A/N: Consider this an experiment— untested, unproved, and a bit AU. I'm a lover of horror, so I've brought it to Oz. Hope you're willing to join me for the ride, as it isn't much fun riding alone.
I'll say in advance that this story will contain violence, disturbing imagery, and character deaths, but hopefully we can soften that up with some good ol' fashioned Elphaba/Glinda romance. The rating starts at T, but I may have to notch it up if things get out of hand.
Much thanks to my super-awesome beta, Navona, whose own work can be found here at FFN under "Navona."
This chapter will be familiar territory for most of you, but stick with me. I'll show you something new. *winks*
The End and the Beginning
She tucks the sickle moon in her patient purse.
She bears it out, a full-grown changeling stone.
Shard by shard she rearranges the world.
It looks the same, she says, but it is not.
It looks as they expect, but it is not.
-Wicked, p. 226
In the weeks, months, or even years to come when many would chance to recall the events of that day at the end of August's lull, it was hardly uncommon for colorful elucidations and embellished descriptions to captivate the narratives of every storyteller. The sky was described to have been tinged with red, the song of the sparrows was a mournful dirge, and the wind was sharp and chill for such an unusual time of the year. Details would fluctuate depending on the narrator, not to mention their audience, and those who hadn't actually been there were regaled with several different accounts of what had transpired the morning Dr. Dillamond's body was found.
Galinda, however, would remember it like it had been any other morning, as ordinary and unremarkable as any that had preceded it.
It had, in fact, marked the first day of fall semester at Shiz University and Galinda's second year attending. A great many changes were thus anticipated after the summer holidays: new schedules, new classes, and of course, a new set of expectations. But it was the small, seemingly inconsequential variations in the standard routine of everyday life that were often the most significant, and this had been no exception. Ama Clutch, breaking custom for the first time since Galinda could ever remember, had failed to bring her the tea that morning.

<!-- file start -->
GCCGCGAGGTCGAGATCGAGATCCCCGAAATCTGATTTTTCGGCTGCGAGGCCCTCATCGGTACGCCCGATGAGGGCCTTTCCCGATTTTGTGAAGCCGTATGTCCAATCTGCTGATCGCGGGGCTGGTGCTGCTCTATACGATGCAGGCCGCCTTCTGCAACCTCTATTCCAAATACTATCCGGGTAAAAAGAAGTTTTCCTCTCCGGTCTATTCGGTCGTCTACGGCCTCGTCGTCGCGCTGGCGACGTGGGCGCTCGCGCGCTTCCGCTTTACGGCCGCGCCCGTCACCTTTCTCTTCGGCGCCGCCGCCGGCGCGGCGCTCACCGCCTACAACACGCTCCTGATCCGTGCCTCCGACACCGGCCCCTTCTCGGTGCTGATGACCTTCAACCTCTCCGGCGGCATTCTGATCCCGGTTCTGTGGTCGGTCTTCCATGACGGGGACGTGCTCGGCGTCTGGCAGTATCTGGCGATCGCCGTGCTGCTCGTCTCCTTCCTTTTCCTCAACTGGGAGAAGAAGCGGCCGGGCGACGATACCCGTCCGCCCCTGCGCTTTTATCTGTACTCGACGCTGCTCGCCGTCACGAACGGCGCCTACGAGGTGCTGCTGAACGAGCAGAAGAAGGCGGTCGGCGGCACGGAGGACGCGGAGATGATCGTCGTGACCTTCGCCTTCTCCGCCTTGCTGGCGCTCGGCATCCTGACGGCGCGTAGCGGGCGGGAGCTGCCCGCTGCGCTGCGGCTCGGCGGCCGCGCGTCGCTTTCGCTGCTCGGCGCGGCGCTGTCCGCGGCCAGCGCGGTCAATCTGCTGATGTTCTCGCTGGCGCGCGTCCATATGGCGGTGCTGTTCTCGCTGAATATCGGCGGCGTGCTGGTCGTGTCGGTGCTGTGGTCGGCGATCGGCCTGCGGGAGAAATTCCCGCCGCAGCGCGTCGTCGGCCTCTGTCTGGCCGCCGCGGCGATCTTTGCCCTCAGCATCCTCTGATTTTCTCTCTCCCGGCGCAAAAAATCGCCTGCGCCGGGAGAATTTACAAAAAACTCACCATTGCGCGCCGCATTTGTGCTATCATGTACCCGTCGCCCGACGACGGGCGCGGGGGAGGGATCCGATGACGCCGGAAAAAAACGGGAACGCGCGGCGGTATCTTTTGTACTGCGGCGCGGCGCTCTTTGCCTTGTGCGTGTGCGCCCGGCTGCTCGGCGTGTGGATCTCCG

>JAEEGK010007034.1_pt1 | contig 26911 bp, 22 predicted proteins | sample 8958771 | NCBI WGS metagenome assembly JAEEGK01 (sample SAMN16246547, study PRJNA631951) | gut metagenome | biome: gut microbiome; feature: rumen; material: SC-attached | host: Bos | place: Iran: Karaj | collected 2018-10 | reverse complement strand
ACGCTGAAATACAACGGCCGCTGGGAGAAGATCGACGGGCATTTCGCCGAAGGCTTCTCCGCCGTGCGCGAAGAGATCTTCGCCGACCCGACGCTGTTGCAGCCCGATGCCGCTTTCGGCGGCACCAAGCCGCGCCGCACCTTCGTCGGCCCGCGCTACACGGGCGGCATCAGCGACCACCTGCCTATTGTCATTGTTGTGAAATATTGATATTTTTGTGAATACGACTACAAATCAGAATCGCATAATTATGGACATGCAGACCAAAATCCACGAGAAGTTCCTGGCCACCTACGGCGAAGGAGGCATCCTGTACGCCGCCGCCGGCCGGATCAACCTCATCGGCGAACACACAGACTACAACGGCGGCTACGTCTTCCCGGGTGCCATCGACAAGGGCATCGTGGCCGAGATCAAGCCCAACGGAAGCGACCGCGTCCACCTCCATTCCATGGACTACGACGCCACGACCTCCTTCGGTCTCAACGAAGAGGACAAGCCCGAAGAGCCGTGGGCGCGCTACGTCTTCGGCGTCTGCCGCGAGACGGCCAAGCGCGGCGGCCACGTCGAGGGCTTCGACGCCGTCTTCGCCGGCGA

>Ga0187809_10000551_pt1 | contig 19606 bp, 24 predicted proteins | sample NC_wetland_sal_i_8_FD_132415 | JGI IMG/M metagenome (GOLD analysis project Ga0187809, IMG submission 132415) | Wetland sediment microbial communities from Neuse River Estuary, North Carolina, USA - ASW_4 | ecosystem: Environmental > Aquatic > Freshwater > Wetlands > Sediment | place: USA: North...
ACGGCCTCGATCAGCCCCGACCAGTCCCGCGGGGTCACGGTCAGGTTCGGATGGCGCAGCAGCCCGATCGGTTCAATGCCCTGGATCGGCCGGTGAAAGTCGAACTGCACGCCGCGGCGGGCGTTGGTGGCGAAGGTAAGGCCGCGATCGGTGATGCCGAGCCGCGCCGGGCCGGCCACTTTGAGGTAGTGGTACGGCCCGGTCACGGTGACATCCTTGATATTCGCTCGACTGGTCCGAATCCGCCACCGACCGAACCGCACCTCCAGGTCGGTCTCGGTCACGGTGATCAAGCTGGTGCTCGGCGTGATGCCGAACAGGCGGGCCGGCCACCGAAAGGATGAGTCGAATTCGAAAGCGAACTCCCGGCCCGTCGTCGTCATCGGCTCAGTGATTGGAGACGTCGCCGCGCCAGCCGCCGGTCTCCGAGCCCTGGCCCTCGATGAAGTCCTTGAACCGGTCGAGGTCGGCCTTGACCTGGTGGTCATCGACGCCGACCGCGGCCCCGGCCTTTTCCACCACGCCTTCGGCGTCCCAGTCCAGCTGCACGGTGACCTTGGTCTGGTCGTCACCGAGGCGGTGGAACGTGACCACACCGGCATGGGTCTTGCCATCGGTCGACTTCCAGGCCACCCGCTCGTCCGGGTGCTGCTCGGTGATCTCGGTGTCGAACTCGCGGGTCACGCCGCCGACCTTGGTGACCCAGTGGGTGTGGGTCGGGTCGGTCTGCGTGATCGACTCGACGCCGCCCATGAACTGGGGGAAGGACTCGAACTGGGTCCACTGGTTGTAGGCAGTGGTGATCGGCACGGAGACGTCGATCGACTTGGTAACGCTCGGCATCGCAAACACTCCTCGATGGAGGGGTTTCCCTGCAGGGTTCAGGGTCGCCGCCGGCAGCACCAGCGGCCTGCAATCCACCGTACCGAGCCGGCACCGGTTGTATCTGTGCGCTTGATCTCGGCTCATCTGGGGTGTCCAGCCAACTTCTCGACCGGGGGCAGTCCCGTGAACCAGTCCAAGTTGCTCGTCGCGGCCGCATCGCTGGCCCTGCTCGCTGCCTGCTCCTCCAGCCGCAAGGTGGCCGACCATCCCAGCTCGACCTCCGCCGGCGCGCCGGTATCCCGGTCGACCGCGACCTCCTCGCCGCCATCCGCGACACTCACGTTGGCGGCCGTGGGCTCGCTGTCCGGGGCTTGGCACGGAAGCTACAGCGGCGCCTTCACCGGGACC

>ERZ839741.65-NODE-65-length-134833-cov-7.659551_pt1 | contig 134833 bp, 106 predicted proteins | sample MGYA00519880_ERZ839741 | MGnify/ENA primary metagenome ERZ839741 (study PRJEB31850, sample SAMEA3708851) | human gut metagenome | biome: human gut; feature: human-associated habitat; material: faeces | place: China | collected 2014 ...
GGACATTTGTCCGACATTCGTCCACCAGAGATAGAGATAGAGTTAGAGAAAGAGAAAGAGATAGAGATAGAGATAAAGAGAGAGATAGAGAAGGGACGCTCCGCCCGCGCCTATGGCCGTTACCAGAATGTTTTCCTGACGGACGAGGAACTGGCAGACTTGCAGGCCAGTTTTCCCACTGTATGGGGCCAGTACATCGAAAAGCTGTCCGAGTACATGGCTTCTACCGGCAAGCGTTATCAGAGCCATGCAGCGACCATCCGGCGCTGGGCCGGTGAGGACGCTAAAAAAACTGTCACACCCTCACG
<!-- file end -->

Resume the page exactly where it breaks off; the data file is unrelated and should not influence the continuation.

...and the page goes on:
The students at Crage Hall were finishing their breakfast when the clock struck the eighth hour of the day. Galinda was sitting at the windowsill on the second floor of the dining hall, looking out over the Shiz campus grounds in what had apparently become her customary morning meditation. A book was usually settled across her lap to suggest a purpose for her solitary seclusion, but most of the time she just looked out of the window, allowing her mind to wander in a habitually aimless fashion.
The sun filtered brightly through the glass, and she warmed under its rays with her legs tucked neatly beneath her skirts. She wondered, not for the last time, where on earth her Ama might have been, though chiefly uppermost in her thoughts was the question of whether or not she, Galinda, was really and truly prepared for the new year that lay ahead of her. After all, if Galinda could encapsulate her life up to that point in a single word, it would simply have been disappointment. All of the promise she initially held the minute she'd stepped off the train from Frottica had amounted to several semesters' worth of mediocre academic accomplishments and a social circle that left something severely wanting.
It wasn't as though she felt like she had failed herself in the strictest definition of the word (she had been accepted to Shiz after all), but there still lingered a profound sense of dissatisfaction that pressed itself into every fiber of her being. Perhaps it was the fact that her family had placed so much faith in her, expecting scholastic perfection to match her flawless exterior. Everyone obviously had great plans for her, including Galinda herself. But somehow her aspirations and ideals had fallen by the wayside in a never-ending series of personal frustrations, and it surely didn't help that Galinda had to accept a measure of responsibility for them herself. Even her friends, as best she could call them, had proven themselves to be false if not largely unsupportive. Their malicious cruelty towards her at Lake Chorge had made her summer holidays nearly unbearable.
And her roommate…
That was an entirely different problem all of its own.
Galinda leaned her head against the warm glass of the window, her thoughts turning once more to her green companion, which, as of late, they seemed most fond of doing.
It wasn't often that Galinda felt remorse for expressing outrage over an upsetting situation (especially when she believed herself justified in doing so), and it wasn't as if Elphaba had been any less horrible to her since the first day they'd met. But Galinda did feel sorry for the remarks she'd made to her that day at Caprice-in-the-Pines, particularly in light of the mortification her roommate must have endured responding to a letter that she had never actually written. Galinda had been humiliated, certainly, but Elphaba was ultimately the punch-line of what had been a thoroughly tasteless joke.